Worldschooling is our favorite way of homeschooling! Learning from the world, exploring new communities, navigating new cities and off-the-beaten path adventures. There is truly no better way to learn than immersing yourself in an experience. And Worldschooling in Boston is no different!
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Why You Should Worldschool in Boston
If you’re thinking of Worldschooling in Boston, you are in for a treat! Boston is one of the most historic cities in the United States. Home to a plethora of historic and architectural sites, you will find yourself immersed in stories from long ago.
If you’ve never visited Boston, or haven’t visited with your kids, start with my post The Best Things to Do in Boston with Kids. These are the activities, experiences, and spots we loved the most, both for worldschooling and general family fun.
Then, hop over to the Complete Guide to Boston Tours for Families. Our family tried out some of the most famous Boston Tours, from spooky to historic. We loved some, didn’t care for others, and will give you an honest run down of which to skip and which you shouldn’t!
Worldschooling in Boston: Know Before You Go
- Stay in the downtown Boston area, preferably near Boston Common. This way you can take the “T” (subway) or walk to every historic location and site. We went in the Fall and really enjoyed walking the city, stopping at green spaces to play, and popping into little shops along the way.
- The perfect length of trip to Boston is 4-5 days. This will give you enough time to enjoy the city and see all the historic sites without rushing. We stayed a little longer to see family, and there just wasn’t much more to see and do in the downtown area.
- I found that Boston has a severe lack of playgrounds! If you are out in the suburbs, there are plenty. However, you will find more open green spaces than playgrounds and parks unfortunately. We brought with us these Rebound Balls (the best travel toy ever!) which helped to cut boredom as needed.
- If your kids get burned out on history, tours, and looking at beautiful buildings (mine sure do!), make sure to plan meals, snacks, and free play time along the way. Keep reading for more tips on where to eat, where to find play areas, and more.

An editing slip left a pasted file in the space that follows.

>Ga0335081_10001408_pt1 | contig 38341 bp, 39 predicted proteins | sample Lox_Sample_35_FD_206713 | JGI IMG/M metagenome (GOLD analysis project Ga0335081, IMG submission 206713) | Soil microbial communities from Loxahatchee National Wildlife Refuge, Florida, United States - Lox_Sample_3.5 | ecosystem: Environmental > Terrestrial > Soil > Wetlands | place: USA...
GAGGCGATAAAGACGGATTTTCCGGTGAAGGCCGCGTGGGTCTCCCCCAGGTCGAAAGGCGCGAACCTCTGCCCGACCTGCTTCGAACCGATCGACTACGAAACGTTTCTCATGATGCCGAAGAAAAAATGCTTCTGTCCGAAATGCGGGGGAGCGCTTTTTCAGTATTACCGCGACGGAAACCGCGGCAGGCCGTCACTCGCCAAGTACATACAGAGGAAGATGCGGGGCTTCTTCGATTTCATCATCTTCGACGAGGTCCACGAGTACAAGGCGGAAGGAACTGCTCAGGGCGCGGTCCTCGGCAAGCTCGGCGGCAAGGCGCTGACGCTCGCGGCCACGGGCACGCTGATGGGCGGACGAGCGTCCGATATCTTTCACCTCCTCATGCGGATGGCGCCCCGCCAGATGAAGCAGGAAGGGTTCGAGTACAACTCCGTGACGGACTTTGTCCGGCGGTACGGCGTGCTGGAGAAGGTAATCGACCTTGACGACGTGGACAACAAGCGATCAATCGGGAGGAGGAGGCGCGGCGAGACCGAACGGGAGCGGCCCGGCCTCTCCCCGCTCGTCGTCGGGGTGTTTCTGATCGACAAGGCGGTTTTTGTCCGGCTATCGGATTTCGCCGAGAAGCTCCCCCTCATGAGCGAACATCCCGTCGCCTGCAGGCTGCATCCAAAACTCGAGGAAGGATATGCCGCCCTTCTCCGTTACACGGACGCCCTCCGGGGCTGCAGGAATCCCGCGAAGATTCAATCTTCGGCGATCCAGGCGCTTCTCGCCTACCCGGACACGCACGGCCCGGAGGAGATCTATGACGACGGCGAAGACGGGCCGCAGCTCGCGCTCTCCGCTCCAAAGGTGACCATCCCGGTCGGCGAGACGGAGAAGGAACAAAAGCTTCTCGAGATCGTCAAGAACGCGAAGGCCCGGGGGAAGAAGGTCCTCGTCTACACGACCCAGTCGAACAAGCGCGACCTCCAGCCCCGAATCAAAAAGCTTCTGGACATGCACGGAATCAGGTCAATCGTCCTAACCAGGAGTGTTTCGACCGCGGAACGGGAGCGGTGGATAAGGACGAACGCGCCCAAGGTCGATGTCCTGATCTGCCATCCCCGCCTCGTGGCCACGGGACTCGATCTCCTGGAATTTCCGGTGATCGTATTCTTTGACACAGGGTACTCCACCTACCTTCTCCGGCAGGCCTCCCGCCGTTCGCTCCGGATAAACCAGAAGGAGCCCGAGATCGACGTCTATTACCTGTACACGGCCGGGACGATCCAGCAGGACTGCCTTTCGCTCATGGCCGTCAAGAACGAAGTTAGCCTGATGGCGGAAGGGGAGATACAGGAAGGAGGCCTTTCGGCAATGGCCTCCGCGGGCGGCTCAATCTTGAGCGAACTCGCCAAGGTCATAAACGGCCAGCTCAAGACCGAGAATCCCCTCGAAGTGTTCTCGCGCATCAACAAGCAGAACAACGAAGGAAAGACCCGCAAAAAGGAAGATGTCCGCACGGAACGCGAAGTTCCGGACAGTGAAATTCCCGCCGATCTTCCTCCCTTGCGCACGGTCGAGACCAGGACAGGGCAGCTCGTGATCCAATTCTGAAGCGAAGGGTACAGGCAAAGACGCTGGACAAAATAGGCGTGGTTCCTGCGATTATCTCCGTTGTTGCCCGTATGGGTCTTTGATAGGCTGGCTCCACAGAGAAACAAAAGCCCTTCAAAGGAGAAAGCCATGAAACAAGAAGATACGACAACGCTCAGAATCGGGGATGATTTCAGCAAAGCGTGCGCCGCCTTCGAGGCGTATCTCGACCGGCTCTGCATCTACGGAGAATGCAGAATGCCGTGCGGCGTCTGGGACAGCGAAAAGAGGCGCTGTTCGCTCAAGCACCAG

- The Boston subway system, called the “T,” is clean and safe. Children under 11 ride free! We used this often when little feet got tired.
Worldschooling in Boston: What To Know About the City
Is Boston Safe for Kids?
Throughout our trip, we felt safe in Boston. We walked everywhere, took the “T” (which is the local public transportation system), and explored almost every inch of the city. We stayed downtown, near the most historic sites, which allowed us to be within a 5-30 minute walk of most places.
Remember to follow some general safety rules, regardless of where you are traveling! Keep tabs on the local news for any must-know or urgent information. Don’t walk in unfamiliar areas at night, especially alone. Keep valuables to a minimum and non-visible. Keep kids as close as you feel comfortable with.
I have an extensive article, How to Keep Kids Safe While Traveling the World, with safety tips and specific things you may not have considered before.
Worldschooling in Boston: Reminders!!
Keep in mind that learning sometimes, but not always, happens by osmosis. I highly recommend that each child is given control and freedom over what knowledge they consume each day. Read my post about How to Homeschool While Traveling.
As a reminder, here are the items I always pack in our day packs for a worldschooling adventure (or really, any day, since learning happens all the time!)
- Our favorite notebooks
- The Best Color Pens
- Our Cameras: This one for kids, This one for kids who want a waterproof option, and my iPhone for me.
- A low stress, open minded attitude (for the parents!)
Important Worldschooling Sites to Visit in Boston
Now to the good stuff! Worldschooling in Boston is a dream! If your goal is to raise educated, self-directed and globally minded young people, this city has it all. Keep in mind, you can walk past many of these historic sites without even knowing they are there. Worldschooling, travel school, and home educating takes effort, a bit of pre-planning, and curious open minded explorers.
Top Tip: Do some research on the Freedom Trail. Many of the sites below can be seen as you wind your way through Boston and stroll along the Freedom Trail.
1. Worldschooling in Boston: Faneuil Hall
Faneuil Hall (pronounced: Fan-Yull) is known as the “Cradle of Liberty” to those who love U.S. History. America’s first Town Meeting was held here, and here the Sons of Liberty outwardly spoke their dissent against British control.
If you love collecting Junior Ranger badges, and using these booklets to supplement your child’s learning, make sure you pick up a booklet at Faneuil Hall. Inside, there are some tourist shops, but also a beautiful exhibit in the basement about Boston’s role in the Underground Railroad. While this topic comes quite a bit later in U.S. History, it is one worth diving into while you are here.
Quincy Market is in the building behind Faneuil Hall, and is filled with delicious local food vendors!
2. Worldschooling in Boston: Granary Burying Ground & Paul Revere House
Just across the street from the Kimpton Nine Zero Hotel (highly recommend! They give the kids free scooters to use each morning, which kept our kids eager to roam the city), is Granary Burying Ground. This cemetery is the resting place of Paul Revere, Samuel Adams, and possibly even Mary “mother” Goose.
You can join a historic tour to lead you through the grounds, see this cemetery as part of the Ghost & Gravestone Tour, or walk it yourself. It is very small, and with some pre-learning, you can make a fun scavenger hunt for the kids!
Hint: lookup some more information about the grave of Paul Revere. There are some incorrect dates on his headstone, and a reason why you will see both a tiny headstone and a larger monument dedicated to him.